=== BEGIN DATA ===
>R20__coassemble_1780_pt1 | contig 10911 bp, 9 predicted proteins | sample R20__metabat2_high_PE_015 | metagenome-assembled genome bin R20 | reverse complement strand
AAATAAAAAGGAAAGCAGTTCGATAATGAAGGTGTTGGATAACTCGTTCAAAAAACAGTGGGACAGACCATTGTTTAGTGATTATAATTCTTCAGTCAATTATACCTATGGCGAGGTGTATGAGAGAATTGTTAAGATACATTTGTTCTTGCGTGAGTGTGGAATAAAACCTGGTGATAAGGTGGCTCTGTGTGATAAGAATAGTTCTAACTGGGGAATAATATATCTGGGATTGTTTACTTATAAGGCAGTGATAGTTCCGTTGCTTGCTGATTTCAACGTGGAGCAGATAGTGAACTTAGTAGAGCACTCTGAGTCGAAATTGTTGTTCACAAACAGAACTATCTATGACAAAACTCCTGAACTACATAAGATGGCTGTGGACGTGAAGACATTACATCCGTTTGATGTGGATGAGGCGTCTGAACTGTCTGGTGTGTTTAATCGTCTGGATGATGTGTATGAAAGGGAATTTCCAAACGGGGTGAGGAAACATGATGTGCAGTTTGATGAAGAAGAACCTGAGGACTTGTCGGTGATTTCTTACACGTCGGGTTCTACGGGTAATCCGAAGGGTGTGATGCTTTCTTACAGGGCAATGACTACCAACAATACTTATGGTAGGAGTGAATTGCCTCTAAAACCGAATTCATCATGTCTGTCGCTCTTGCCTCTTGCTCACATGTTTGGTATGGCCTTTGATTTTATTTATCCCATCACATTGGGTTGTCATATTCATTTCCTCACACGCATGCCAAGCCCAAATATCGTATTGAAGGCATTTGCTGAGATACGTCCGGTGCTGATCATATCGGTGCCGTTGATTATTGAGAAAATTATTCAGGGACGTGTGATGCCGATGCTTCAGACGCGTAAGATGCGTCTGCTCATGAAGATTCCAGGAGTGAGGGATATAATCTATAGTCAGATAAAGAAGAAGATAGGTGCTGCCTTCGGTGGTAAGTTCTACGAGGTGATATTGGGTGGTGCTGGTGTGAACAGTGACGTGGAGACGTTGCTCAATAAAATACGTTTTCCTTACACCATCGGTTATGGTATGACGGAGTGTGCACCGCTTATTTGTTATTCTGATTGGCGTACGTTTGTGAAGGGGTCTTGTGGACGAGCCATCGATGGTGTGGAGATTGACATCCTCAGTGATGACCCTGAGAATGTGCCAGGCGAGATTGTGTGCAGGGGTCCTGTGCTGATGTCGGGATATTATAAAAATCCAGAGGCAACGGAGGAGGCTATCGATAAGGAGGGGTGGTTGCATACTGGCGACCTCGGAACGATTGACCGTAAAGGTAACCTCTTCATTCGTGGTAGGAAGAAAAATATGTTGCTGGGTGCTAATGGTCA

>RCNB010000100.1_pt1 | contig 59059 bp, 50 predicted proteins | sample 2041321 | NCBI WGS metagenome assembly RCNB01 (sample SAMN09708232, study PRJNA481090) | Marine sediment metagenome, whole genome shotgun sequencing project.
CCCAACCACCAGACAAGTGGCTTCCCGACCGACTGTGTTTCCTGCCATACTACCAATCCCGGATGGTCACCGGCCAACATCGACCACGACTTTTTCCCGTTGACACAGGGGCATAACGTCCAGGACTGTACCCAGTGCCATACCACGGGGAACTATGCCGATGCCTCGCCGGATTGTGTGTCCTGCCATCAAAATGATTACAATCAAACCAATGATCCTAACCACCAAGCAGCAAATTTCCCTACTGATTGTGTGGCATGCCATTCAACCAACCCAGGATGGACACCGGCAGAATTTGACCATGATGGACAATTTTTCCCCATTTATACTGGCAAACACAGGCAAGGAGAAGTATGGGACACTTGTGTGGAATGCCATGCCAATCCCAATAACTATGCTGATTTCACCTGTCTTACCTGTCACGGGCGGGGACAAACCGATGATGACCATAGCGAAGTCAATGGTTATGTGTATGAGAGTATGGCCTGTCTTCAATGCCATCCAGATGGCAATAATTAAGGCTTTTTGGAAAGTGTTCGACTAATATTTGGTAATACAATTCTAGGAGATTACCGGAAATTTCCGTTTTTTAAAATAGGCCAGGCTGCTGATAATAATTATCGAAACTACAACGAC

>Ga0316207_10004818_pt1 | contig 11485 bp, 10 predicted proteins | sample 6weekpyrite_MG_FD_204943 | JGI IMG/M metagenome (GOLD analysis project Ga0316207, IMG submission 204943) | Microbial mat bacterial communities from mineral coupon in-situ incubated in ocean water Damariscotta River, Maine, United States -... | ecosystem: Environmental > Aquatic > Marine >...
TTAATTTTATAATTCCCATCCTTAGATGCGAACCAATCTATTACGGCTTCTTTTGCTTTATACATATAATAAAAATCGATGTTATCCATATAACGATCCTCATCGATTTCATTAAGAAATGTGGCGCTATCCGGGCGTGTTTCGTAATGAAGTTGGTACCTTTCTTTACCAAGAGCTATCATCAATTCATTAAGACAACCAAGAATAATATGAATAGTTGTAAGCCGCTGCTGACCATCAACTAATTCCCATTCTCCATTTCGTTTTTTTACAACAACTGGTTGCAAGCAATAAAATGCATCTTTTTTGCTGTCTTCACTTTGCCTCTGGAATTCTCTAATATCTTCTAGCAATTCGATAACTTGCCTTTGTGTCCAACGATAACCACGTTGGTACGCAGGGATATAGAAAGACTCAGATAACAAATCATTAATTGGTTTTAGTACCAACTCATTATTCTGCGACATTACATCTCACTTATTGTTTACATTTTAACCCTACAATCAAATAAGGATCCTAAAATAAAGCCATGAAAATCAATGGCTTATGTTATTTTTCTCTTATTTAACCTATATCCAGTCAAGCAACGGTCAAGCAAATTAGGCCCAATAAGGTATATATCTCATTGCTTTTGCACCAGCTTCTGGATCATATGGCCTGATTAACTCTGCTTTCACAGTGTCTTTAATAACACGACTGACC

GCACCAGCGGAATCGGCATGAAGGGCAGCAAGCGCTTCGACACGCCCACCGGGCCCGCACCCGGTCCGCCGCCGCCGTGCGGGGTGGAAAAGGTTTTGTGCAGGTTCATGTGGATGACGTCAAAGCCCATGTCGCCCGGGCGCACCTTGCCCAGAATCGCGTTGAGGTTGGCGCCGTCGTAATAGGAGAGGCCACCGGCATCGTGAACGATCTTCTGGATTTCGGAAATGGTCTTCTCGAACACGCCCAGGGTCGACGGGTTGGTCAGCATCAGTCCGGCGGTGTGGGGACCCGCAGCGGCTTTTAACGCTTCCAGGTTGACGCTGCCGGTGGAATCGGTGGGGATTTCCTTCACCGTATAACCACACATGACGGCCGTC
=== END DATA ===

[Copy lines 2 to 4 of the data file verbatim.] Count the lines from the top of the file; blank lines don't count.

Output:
AAATAAAAAGGAAAGCAGTTCGATAATGAAGGTGTTGGATAACTCGTTCAAAAAACAGTGGGACAGACCATTGTTTAGTGATTATAATTCTTCAGTCAATTATACCTATGGCGAGGTGTATGAGAGAATTGTTAAGATACATTTGTTCTTGCGTGAGTGTGGAATAAAACCTGGTGATAAGGTGGCTCTGTGTGATAAGAATAGTTCTAACTGGGGAATAATATATCTGGGATTGTTTACTTATAAGGCAGTGATAGTTCCGTTGCTTGCTGATTTCAACGTGGAGCAGATAGTGAACTTAGTAGAGCACTCTGAGTCGAAATTGTTGTTCACAAACAGAACTATCTATGACAAAACTCCTGAACTACATAAGATGGCTGTGGACGTGAAGACATTACATCCGTTTGATGTGGATGAGGCGTCTGAACTGTCTGGTGTGTTTAATCGTCTGGATGATGTGTATGAAAGGGAATTTCCAAACGGGGTGAGGAAACATGATGTGCAGTTTGATGAAGAAGAACCTGAGGACTTGTCGGTGATTTCTTACACGTCGGGTTCTACGGGTAATCCGAAGGGTGTGATGCTTTCTTACAGGGCAATGACTACCAACAATACTTATGGTAGGAGTGAATTGCCTCTAAAACCGAATTCATCATGTCTGTCGCTCTTGCCTCTTGCTCACATGTTTGGTATGGCCTTTGATTTTATTTATCCCATCACATTGGGTTGTCATATTCATTTCCTCACACGCATGCCAAGCCCAAATATCGTATTGAAGGCATTTGCTGAGATACGTCCGGTGCTGATCATATCGGTGCCGTTGATTATTGAGAAAATTATTCAGGGACGTGTGATGCCGATGCTTCAGACGCGTAAGATGCGTCTGCTCATGAAGATTCCAGGAGTGAGGGATATAATCTATAGTCAGATAAAGAAGAAGATAGGTGCTGCCTTCGGTGGTAAGTTCTACGAGGTGATATTGGGTGGTGCTGGTGTGAACAGTGACGTGGAGACGTTGCTCAATAAAATACGTTTTCCTTACACCATCGGTTATGGTATGACGGAGTGTGCACCGCTTATTTGTTATTCTGATTGGCGTACGTTTGTGAAGGGGTCTTGTGGACGAGCCATCGATGGTGTGGAGATTGACATCCTCAGTGATGACCCTGAGAATGTGCCAGGCGAGATTGTGTGCAGGGGTCCTGTGCTGATGTCGGGATATTATAAAAATCCAGAGGCAACGGAGGAGGCTATCGATAAGGAGGGGTGGTTGCATACTGGCGACCTCGGAACGATTGACCGTAAAGGTAACCTCTTCATTCGTGGTAGGAAGAAAAATATGTTGCTGGGTGCTAATGGTCA

>RCNB010000100.1_pt1 | contig 59059 bp, 50 predicted proteins | sample 2041321 | NCBI WGS metagenome assembly RCNB01 (sample SAMN09708232, study PRJNA481090) | Marine sediment metagenome, whole genome shotgun sequencing project.
CCCAACCACCAGACAAGTGGCTTCCCGACCGACTGTGTTTCCTGCCATACTACCAATCCCGGATGGTCACCGGCCAACATCGACCACGACTTTTTCCCGTTGACACAGGGGCATAACGTCCAGGACTGTACCCAGTGCCATACCACGGGGAACTATGCCGATGCCTCGCCGGATTGTGTGTCCTGCCATCAAAATGATTACAATCAAACCAATGATCCTAACCACCAAGCAGCAAATTTCCCTACTGATTGTGTGGCATGCCATTCAACCAACCCAGGATGGACACCGGCAGAATTTGACCATGATGGACAATTTTTCCCCATTTATACTGGCAAACACAGGCAAGGAGAAGTATGGGACACTTGTGTGGAATGCCATGCCAATCCCAATAACTATGCTGATTTCACCTGTCTTACCTGTCACGGGCGGGGACAAACCGATGATGACCATAGCGAAGTCAATGGTTATGTGTATGAGAGTATGGCCTGTCTTCAATGCCATCCAGATGGCAATAATTAAGGCTTTTTGGAAAGTGTTCGACTAATATTTGGTAATACAATTCTAGGAGATTACCGGAAATTTCCGTTTTTTAAAATAGGCCAGGCTGCTGATAATAATTATCGAAACTACAACGAC